But we also came across examples of men who found it hard to get or keep a turn. They were often more reserved or had another culture in their background, where a different style was preferred. Such employees can find themselves negatively evaluated as passive or lacking initiative. One man, an immigrant to Australia, remarked that it was like a secret code. At first, he’d found it hard to figure out how the ‘system’ worked but when he did, everything changed for him.
Men’s style is great for a rapid surfacing of multiple perspectives but it also favours the quick and the strong. The risk is that quieter people may not be heard in critical problem solving meetings. If only two or three people out of a possible six or seven contribute, it has the effect of narrowing a team’s thinking. This can be a worry, especially when the problem is complex.
Women and men, side by side
Read the following findings from our research on men and women talking. In each case, the style is described, along with its benefits and requirements. Identify some ways your team might incorporate aspects of each style into your current ways of working. Try it for a couple of weeks and then assess together how it felt.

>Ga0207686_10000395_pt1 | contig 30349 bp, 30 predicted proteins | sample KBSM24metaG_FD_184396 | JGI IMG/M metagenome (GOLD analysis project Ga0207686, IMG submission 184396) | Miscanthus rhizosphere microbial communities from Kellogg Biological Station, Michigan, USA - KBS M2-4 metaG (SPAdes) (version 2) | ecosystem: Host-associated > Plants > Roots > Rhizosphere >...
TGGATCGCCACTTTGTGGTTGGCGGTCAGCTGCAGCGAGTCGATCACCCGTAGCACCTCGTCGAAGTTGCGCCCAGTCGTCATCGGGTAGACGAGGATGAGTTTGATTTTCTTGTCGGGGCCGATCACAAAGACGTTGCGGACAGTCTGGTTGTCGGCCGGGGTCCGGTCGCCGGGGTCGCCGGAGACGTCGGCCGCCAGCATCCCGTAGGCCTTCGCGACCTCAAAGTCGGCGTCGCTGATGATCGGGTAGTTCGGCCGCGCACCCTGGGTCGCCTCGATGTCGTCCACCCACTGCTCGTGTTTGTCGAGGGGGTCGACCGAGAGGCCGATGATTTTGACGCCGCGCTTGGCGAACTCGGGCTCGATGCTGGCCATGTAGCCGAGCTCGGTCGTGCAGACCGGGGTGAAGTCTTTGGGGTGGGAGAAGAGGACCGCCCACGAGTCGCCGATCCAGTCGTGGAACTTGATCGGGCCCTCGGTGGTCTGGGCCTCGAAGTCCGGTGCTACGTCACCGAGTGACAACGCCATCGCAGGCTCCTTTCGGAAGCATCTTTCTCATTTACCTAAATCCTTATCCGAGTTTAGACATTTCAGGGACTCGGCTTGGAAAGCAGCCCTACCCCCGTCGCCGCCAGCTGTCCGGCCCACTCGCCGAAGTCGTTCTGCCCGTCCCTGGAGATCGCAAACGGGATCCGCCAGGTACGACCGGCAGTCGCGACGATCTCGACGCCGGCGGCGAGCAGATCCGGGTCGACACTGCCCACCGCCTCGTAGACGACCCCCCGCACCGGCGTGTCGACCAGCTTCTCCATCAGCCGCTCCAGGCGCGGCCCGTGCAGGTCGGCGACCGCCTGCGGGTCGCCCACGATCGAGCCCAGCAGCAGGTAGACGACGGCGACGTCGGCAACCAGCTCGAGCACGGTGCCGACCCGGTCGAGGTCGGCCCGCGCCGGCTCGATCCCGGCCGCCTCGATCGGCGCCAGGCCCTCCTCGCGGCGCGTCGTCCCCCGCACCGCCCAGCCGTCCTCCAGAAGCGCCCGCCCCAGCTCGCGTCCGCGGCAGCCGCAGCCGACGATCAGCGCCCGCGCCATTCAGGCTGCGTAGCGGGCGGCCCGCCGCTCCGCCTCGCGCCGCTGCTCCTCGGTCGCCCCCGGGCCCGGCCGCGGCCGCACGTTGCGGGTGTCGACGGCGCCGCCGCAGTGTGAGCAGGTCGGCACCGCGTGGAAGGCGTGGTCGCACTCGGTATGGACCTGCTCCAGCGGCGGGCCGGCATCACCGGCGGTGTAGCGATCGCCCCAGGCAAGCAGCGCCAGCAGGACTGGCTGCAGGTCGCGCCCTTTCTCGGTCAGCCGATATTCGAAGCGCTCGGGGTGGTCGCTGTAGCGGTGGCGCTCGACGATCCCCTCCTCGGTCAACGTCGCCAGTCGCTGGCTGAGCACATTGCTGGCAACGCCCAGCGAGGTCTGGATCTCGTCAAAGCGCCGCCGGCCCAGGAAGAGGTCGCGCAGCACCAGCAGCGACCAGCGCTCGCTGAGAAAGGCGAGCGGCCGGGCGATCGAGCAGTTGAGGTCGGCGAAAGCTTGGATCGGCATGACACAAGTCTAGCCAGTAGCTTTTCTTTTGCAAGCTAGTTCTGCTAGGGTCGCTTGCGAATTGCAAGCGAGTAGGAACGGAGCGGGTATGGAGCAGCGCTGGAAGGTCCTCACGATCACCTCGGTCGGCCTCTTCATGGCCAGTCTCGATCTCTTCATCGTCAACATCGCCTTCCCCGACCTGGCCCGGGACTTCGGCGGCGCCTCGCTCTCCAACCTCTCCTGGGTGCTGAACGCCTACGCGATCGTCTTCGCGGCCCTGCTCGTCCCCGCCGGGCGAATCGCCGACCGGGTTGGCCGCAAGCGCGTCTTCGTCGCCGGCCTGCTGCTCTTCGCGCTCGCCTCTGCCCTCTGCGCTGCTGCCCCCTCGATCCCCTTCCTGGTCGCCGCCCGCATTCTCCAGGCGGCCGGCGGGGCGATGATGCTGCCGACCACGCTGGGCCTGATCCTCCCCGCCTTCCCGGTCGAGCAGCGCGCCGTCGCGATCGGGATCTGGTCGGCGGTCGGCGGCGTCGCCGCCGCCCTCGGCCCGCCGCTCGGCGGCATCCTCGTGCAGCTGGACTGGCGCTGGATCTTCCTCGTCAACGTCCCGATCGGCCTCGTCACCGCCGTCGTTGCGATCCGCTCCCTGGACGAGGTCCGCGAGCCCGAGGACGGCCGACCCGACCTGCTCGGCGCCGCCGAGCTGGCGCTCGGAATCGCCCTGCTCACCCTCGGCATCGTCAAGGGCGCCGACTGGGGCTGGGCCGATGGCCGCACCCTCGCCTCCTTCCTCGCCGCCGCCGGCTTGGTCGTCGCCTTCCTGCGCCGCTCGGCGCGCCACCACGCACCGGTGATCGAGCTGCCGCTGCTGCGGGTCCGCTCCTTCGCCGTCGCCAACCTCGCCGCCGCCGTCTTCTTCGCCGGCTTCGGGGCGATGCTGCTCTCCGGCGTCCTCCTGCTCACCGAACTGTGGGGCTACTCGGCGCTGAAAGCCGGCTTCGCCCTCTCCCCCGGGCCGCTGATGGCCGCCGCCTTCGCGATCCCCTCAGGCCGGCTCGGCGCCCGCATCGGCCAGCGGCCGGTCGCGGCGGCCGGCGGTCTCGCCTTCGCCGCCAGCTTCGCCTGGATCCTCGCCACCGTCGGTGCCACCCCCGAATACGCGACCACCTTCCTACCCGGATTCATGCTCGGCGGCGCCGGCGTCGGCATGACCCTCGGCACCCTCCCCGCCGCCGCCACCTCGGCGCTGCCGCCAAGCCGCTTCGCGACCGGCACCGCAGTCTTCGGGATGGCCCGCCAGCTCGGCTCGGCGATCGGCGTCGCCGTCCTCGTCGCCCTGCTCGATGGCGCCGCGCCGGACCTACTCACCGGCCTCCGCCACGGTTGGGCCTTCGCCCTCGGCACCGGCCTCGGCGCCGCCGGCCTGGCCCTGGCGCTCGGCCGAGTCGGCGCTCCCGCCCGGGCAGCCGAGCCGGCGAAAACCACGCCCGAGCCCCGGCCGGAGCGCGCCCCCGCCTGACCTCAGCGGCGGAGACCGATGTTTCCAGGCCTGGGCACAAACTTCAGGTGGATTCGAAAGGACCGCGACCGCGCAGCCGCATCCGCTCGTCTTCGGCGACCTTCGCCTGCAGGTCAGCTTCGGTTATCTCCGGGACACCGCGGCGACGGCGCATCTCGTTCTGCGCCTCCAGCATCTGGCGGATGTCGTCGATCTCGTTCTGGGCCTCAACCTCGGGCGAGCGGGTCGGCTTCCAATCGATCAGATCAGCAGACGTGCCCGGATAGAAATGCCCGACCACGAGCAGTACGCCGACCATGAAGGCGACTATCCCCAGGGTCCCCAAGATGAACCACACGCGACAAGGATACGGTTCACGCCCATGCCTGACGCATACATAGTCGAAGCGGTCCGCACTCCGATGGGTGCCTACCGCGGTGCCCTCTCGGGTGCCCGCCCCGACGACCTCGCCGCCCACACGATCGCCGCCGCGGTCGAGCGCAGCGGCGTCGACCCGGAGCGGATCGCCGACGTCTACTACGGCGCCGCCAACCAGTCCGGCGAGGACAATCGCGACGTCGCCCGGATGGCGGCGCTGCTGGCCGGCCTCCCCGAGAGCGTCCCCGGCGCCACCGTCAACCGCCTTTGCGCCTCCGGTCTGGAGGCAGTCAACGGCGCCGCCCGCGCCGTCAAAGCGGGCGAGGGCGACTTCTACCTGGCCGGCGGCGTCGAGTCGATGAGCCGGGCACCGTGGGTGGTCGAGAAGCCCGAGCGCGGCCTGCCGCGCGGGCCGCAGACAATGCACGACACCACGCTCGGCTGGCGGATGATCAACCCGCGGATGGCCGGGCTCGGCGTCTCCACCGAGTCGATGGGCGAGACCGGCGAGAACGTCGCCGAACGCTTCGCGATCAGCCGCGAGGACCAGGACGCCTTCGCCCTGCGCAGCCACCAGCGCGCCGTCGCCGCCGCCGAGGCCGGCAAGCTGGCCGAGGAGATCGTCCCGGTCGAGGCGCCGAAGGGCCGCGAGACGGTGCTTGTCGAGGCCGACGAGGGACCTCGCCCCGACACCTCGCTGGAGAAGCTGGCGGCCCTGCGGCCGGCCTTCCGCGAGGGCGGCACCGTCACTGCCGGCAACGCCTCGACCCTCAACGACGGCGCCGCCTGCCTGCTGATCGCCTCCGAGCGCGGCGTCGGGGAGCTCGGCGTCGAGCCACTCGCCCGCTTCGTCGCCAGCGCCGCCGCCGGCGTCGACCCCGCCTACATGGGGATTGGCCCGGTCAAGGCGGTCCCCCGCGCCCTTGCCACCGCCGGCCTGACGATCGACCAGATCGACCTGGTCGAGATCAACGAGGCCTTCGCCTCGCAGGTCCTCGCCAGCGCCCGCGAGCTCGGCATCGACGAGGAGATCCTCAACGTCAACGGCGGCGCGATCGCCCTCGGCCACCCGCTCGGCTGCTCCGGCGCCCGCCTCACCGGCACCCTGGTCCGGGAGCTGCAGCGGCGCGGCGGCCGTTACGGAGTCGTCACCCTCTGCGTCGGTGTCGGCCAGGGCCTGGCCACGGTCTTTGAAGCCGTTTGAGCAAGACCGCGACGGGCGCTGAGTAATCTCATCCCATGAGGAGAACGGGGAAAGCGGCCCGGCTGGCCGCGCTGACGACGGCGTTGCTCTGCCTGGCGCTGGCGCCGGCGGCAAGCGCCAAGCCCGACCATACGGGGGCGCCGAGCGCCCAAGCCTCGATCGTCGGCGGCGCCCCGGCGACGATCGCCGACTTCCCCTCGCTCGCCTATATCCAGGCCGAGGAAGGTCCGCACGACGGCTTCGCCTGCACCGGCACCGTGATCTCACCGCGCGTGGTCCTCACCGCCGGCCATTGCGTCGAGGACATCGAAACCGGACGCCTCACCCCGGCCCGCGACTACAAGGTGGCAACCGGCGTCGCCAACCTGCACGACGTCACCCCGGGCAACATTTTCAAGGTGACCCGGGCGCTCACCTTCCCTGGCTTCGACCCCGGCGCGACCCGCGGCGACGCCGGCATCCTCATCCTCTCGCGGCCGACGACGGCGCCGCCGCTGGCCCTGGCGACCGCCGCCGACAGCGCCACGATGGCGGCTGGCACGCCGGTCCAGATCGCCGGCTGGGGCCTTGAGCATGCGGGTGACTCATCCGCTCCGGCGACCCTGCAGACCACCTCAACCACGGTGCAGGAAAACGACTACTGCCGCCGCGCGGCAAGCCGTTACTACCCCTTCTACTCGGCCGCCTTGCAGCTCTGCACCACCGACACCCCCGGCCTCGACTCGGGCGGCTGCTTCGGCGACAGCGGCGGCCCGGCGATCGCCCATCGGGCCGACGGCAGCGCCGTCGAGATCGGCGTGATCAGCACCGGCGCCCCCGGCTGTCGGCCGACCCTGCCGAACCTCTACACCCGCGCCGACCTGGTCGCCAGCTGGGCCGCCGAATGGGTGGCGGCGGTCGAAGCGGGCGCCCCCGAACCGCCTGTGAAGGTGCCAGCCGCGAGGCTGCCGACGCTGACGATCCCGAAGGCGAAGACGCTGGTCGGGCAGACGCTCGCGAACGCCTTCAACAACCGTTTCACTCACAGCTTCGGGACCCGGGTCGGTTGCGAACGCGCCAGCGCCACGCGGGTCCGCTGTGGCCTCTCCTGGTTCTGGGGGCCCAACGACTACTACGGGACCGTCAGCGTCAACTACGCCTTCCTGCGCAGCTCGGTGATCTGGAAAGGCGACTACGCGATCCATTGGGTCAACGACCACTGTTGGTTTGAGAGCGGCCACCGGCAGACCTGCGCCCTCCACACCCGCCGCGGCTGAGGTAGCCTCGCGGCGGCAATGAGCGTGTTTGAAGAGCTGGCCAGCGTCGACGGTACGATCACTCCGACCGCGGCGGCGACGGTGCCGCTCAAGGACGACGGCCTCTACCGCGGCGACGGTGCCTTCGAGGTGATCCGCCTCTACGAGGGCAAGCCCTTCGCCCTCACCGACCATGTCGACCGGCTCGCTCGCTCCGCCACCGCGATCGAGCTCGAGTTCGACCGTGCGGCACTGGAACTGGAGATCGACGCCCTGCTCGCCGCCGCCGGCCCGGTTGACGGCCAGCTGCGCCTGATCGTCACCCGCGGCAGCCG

- Men’s preference
Speaking turns follow a ‘one at a time’ rule, with few interruptions or overlaps. This style encourages a brisk exchange of different views. It’s very useful for getting a range of ideas tabled which can be considered later. Team members need to be able to jump in quickly. But this can be developed, if everyone is willing to give some latitude and allow others to have a go.
- Women's preference
The main characteristic is overlapping talk where several speakers share the floor at the same time. This way of collaborating helps in the joint development of a small idea into something substantial. It needs an atmosphere of trust and support, where status is down played. Team members must also be willing to see interruptions as supportive, not competitive.